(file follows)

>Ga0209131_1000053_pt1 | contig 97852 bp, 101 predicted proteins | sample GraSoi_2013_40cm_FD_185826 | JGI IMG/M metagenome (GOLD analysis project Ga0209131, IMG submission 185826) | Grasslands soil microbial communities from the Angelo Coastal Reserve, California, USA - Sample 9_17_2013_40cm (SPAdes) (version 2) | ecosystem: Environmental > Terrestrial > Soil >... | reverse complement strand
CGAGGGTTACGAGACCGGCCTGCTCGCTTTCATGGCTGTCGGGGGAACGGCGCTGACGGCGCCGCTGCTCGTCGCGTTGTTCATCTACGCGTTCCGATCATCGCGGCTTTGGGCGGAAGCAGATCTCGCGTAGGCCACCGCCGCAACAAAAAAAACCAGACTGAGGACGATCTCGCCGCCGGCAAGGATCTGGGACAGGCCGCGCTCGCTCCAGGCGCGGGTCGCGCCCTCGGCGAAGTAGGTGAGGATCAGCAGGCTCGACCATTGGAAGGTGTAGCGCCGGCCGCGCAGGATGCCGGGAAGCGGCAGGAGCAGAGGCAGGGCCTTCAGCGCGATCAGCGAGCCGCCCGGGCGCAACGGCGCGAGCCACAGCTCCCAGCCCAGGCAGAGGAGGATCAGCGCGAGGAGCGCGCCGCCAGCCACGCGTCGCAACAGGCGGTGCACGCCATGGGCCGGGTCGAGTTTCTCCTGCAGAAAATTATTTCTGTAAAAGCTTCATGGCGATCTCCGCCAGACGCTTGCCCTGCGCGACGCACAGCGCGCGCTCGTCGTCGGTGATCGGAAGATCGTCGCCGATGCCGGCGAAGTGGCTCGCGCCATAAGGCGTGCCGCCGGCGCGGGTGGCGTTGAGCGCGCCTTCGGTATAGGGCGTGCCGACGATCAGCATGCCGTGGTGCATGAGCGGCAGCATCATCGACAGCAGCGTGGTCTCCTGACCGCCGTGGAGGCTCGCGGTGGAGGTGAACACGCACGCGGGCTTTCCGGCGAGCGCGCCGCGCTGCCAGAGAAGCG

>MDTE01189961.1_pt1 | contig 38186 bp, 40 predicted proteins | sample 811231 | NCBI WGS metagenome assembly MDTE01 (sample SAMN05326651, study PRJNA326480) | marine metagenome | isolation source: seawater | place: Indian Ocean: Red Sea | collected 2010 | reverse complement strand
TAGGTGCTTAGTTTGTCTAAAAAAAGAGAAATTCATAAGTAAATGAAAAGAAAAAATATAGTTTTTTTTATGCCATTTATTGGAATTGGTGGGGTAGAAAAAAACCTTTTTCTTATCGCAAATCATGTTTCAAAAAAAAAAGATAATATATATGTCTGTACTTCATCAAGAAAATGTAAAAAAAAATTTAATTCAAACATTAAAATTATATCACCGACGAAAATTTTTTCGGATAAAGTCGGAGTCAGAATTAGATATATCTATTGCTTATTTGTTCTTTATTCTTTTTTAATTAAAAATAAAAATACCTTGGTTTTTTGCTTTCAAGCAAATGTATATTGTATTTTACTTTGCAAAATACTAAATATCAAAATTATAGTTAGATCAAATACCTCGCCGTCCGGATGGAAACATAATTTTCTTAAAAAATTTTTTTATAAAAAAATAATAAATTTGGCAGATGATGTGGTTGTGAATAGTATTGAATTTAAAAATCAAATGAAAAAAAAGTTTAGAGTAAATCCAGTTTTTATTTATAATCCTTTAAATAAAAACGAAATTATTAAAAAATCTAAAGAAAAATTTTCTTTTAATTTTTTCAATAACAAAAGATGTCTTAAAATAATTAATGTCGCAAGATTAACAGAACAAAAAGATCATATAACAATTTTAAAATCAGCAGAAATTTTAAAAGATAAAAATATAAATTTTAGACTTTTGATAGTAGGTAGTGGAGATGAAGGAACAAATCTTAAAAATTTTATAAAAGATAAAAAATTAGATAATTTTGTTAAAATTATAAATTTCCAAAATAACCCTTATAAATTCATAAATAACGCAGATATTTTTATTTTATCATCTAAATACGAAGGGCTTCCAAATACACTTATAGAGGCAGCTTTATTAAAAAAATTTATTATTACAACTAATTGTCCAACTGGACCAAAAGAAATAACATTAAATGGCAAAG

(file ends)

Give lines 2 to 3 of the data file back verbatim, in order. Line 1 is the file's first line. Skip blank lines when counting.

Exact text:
CGAGGGTTACGAGACCGGCCTGCTCGCTTTCATGGCTGTCGGGGGAACGGCGCTGACGGCGCCGCTGCTCGTCGCGTTGTTCATCTACGCGTTCCGATCATCGCGGCTTTGGGCGGAAGCAGATCTCGCGTAGGCCACCGCCGCAACAAAAAAAACCAGACTGAGGACGATCTCGCCGCCGGCAAGGATCTGGGACAGGCCGCGCTCGCTCCAGGCGCGGGTCGCGCCCTCGGCGAAGTAGGTGAGGATCAGCAGGCTCGACCATTGGAAGGTGTAGCGCCGGCCGCGCAGGATGCCGGGAAGCGGCAGGAGCAGAGGCAGGGCCTTCAGCGCGATCAGCGAGCCGCCCGGGCGCAACGGCGCGAGCCACAGCTCCCAGCCCAGGCAGAGGAGGATCAGCGCGAGGAGCGCGCCGCCAGCCACGCGTCGCAACAGGCGGTGCACGCCATGGGCCGGGTCGAGTTTCTCCTGCAGAAAATTATTTCTGTAAAAGCTTCATGGCGATCTCCGCCAGACGCTTGCCCTGCGCGACGCACAGCGCGCGCTCGTCGTCGGTGATCGGAAGATCGTCGCCGATGCCGGCGAAGTGGCTCGCGCCATAAGGCGTGCCGCCGGCGCGGGTGGCGTTGAGCGCGCCTTCGGTATAGGGCGTGCCGACGATCAGCATGCCGTGGTGCATGAGCGGCAGCATCATCGACAGCAGCGTGGTCTCCTGACCGCCGTGGAGGCTCGCGGTGGAGGTGAACACGCACGCGGGCTTTCCGGCGAGCGCGCCGCGCTGCCAGAGAAGCG

>MDTE01189961.1_pt1 | contig 38186 bp, 40 predicted proteins | sample 811231 | NCBI WGS metagenome assembly MDTE01 (sample SAMN05326651, study PRJNA326480) | marine metagenome | isolation source: seawater | place: Indian Ocean: Red Sea | collected 2010 | reverse complement strand